The extra traffic that Trader Joe’s will bring should be good news for the other tenants at the center. Cost Plus and Bevmo will face increased competition for the liquor trade, but this should be outweighed by new business from additional customers brought to the Plaza by the Trader.

The other stores at the center are Vitamin Shoppe, Mens Wearhouse and Party America, each occupying fairly large units. If TJs is successful the Plaza’s owners may look to re-lease some of these stores to higher-paying tenants, possibly subdividing into smaller units, which gross more rent on a per square foot basis. Think coffee shop, drugstore, bakery, etc.

Sunday, January 20, 2008

Corte Madera Town Center

The Town Center at Corte Madera is a familiar sight to anyone who regularly drives south on 101 through Marin County. There’s the Container Store, REI and Barnes & Noble - all clearly visible from the freeway. But unless you stop to visit you might miss the attractive pedestrian mall, lined with boutiques, gourmet merchandise stores and eateries, that is tucked in between the shops that face the freeway and a Safeway and Rite Aid on the other side.

The Town Center is a shopping mall that serves several different purposes: it’s a neighborhood center that provides everyday shopping for the local population; it’s a destination mall that draws people in from the wider region to shop the Container Store or REI; and it’s a lifestyle mall that people visit to stroll, browse and eat in the elegant architectural setting that the owners claim is modeled on an Italian hill town.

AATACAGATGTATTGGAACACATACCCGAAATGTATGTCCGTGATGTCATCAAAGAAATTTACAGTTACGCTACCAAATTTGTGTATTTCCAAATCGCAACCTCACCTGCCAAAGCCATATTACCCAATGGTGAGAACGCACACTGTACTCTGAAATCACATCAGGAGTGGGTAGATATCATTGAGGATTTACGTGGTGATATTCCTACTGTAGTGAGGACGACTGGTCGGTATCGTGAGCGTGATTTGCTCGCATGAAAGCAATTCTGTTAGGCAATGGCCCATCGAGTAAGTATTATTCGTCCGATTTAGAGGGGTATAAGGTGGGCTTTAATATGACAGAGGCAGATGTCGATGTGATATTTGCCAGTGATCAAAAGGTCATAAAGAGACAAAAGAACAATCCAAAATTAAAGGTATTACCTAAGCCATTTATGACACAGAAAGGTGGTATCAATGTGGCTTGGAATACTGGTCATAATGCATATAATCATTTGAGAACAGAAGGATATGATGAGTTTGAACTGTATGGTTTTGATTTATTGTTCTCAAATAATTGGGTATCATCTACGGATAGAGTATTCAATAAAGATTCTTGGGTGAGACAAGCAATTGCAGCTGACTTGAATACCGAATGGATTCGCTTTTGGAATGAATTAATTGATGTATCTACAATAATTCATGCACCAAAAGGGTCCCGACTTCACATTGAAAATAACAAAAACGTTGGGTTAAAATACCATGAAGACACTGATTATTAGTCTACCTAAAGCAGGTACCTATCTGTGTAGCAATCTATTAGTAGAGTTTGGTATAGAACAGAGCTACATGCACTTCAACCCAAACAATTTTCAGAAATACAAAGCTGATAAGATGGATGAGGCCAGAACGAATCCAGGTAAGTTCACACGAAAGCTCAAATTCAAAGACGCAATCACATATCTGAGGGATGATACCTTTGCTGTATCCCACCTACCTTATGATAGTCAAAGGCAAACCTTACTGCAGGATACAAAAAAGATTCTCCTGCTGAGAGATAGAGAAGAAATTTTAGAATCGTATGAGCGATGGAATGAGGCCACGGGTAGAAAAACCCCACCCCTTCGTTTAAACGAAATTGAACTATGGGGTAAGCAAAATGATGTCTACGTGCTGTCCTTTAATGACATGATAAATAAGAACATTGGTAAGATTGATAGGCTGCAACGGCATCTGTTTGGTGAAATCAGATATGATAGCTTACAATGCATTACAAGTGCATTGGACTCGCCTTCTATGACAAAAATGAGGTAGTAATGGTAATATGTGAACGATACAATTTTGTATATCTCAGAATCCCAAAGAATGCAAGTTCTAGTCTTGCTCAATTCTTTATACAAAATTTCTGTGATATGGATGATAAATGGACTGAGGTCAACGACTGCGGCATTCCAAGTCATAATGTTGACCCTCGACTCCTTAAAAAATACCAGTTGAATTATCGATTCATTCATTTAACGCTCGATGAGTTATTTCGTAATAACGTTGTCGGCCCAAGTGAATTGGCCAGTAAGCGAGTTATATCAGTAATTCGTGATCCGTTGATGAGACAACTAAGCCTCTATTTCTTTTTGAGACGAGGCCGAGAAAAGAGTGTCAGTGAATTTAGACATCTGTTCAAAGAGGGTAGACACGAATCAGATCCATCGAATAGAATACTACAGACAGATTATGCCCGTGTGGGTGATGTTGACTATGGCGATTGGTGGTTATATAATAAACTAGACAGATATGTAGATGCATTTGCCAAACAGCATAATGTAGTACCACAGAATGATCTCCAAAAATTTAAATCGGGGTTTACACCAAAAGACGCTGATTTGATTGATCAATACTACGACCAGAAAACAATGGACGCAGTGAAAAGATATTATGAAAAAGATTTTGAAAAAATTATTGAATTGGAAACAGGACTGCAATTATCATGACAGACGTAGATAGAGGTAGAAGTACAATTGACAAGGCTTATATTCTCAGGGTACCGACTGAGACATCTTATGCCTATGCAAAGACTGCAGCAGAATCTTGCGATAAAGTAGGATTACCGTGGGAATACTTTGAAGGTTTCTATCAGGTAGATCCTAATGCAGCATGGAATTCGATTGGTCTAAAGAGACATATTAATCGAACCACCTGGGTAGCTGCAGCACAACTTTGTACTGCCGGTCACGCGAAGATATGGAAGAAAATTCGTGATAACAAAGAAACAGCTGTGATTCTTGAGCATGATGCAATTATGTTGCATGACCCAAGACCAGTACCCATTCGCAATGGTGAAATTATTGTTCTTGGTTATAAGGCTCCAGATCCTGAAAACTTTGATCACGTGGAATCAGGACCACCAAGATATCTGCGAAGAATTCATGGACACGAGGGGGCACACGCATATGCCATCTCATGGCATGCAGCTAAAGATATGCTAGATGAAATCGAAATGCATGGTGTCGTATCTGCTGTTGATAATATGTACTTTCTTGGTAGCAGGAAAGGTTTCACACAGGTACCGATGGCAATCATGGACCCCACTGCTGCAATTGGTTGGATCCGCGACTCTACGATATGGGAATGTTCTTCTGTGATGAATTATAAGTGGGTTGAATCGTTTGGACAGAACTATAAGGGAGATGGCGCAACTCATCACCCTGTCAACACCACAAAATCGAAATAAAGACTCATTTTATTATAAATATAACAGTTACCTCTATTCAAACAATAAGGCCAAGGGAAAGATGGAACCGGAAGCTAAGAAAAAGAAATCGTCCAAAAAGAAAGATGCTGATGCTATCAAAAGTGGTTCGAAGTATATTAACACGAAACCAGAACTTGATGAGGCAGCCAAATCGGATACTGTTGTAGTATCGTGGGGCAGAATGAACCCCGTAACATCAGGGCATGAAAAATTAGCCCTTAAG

Because of these contradictory personalities it has taken several years and a few false starts for the Town Center to establish itself. A few years ago the center was updated with the help of a Feng-Shui design guru, who introduced fountains, wall artwork, plantings and lots and lots of tables and chairs, all carefully positioned to promote a feeling of peace and harmony.

The leasing team has also been at work on the tenant roster, replacing down-market stores with more upscale brands. Last year a Barnes & Noble bookstore was brought in to replace Marshalls at the southern end of the center. More recently, the popular PF Changs restaurant and two up-market home furnishings stores: Harvest Home and Napa Style, were added.

The Details


Located just west of Highway 101 at Corte Madera, approximately 3 miles south of San Rafael and 7 miles north of San Francisco. Access from the Tamalpais Boulevard, Paradise Drive exit (northbound) and Madera Boulevard exit (Southbound).


The Town Center contains 350,000 square feet of retail space clustered around a north/south pedestrian mall. Approximately 70,000 sq.ft of professional suites are located above the stores at the southern end of the mall. Car parking is provided around the perimeter.


Retail sales estimated at approximately $500 per sq.ft, or $160 million per annum in total.

The center’s share of trade area retail spending is estimated at 19.2% in the primary sector (Corte Madera and Larkspur) and 5.1% in the secondary sector (remainder of Southern Marin).



  • The West entry, with ugly fixed seating outside McDonalds.

  • The South entry, with vacant ex-Good Guys unit, Charles Schwab, entry to professional suites providing little interest.

  • The South mall, sunk below the level of the shops, makes access difficult and deters browsing.